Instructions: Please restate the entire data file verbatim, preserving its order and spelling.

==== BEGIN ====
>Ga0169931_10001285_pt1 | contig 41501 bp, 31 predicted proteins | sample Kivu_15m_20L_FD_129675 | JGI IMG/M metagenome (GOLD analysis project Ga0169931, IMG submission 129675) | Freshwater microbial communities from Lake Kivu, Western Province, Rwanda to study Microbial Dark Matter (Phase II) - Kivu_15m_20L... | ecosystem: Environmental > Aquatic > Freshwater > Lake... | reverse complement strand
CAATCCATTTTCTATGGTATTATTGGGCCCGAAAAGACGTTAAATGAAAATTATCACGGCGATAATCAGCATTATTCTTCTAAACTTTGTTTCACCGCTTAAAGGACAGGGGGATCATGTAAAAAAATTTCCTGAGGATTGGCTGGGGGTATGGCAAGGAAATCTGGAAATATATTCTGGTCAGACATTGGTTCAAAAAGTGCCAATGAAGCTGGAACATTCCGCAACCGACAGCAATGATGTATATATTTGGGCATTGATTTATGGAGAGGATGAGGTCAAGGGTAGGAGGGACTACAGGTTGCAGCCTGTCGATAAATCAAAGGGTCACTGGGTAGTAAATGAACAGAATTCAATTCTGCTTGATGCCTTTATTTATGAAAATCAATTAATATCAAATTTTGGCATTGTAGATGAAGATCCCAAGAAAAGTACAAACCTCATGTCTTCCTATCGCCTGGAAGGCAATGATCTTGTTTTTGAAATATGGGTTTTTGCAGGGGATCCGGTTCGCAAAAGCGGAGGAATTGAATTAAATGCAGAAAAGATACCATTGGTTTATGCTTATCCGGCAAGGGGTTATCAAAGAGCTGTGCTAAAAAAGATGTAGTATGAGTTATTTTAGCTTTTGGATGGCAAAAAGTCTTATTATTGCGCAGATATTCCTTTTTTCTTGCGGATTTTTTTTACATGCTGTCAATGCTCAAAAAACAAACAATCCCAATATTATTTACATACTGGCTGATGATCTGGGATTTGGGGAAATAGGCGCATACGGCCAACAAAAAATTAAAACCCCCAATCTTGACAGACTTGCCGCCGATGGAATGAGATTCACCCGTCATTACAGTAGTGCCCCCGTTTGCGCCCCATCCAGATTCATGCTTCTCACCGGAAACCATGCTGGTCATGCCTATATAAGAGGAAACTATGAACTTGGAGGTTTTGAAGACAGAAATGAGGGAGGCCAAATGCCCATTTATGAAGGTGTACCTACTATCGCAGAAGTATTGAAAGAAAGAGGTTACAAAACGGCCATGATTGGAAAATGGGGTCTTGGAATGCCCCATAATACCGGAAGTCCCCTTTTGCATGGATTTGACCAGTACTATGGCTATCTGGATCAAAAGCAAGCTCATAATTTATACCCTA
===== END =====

>Ga0169931_10001285_pt1 | contig 41501 bp, 31 predicted proteins | sample Kivu_15m_20L_FD_129675 | JGI IMG/M metagenome (GOLD analysis project Ga0169931, IMG submission 129675) | Freshwater microbial communities from Lake Kivu, Western Province, Rwanda to study Microbial Dark Matter (Phase II) - Kivu_15m_20L... | ecosystem: Environmental > Aquatic > Freshwater > Lake... | reverse complement strand
CAATCCATTTTCTATGGTATTATTGGGCCCGAAAAGACGTTAAATGAAAATTATCACGGCGATAATCAGCATTATTCTTCTAAACTTTGTTTCACCGCTTAAAGGACAGGGGGATCATGTAAAAAAATTTCCTGAGGATTGGCTGGGGGTATGGCAAGGAAATCTGGAAATATATTCTGGTCAGACATTGGTTCAAAAAGTGCCAATGAAGCTGGAACATTCCGCAACCGACAGCAATGATGTATATATTTGGGCATTGATTTATGGAGAGGATGAGGTCAAGGGTAGGAGGGACTACAGGTTGCAGCCTGTCGATAAATCAAAGGGTCACTGGGTAGTAAATGAACAGAATTCAATTCTGCTTGATGCCTTTATTTATGAAAATCAATTAATATCAAATTTTGGCATTGTAGATGAAGATCCCAAGAAAAGTACAAACCTCATGTCTTCCTATCGCCTGGAAGGCAATGATCTTGTTTTTGAAATATGGGTTTTTGCAGGGGATCCGGTTCGCAAAAGCGGAGGAATTGAATTAAATGCAGAAAAGATACCATTGGTTTATGCTTATCCGGCAAGGGGTTATCAAAGAGCTGTGCTAAAAAAGATGTAGTATGAGTTATTTTAGCTTTTGGATGGCAAAAAGTCTTATTATTGCGCAGATATTCCTTTTTTCTTGCGGATTTTTTTTACATGCTGTCAATGCTCAAAAAACAAACAATCCCAATATTATTTACATACTGGCTGATGATCTGGGATTTGGGGAAATAGGCGCATACGGCCAACAAAAAATTAAAACCCCCAATCTTGACAGACTTGCCGCCGATGGAATGAGATTCACCCGTCATTACAGTAGTGCCCCCGTTTGCGCCCCATCCAGATTCATGCTTCTCACCGGAAACCATGCTGGTCATGCCTATATAAGAGGAAACTATGAACTTGGAGGTTTTGAAGACAGAAATGAGGGAGGCCAAATGCCCATTTATGAAGGTGTACCTACTATCGCAGAAGTATTGAAAGAAAGAGGTTACAAAACGGCCATGATTGGAAAATGGGGTCTTGGAATGCCCCATAATACCGGAAGTCCCCTTTTGCATGGATTTGACCAGTACTATGGCTATCTGGATCAAAAGCAAGCTCATAATTTATACCCTA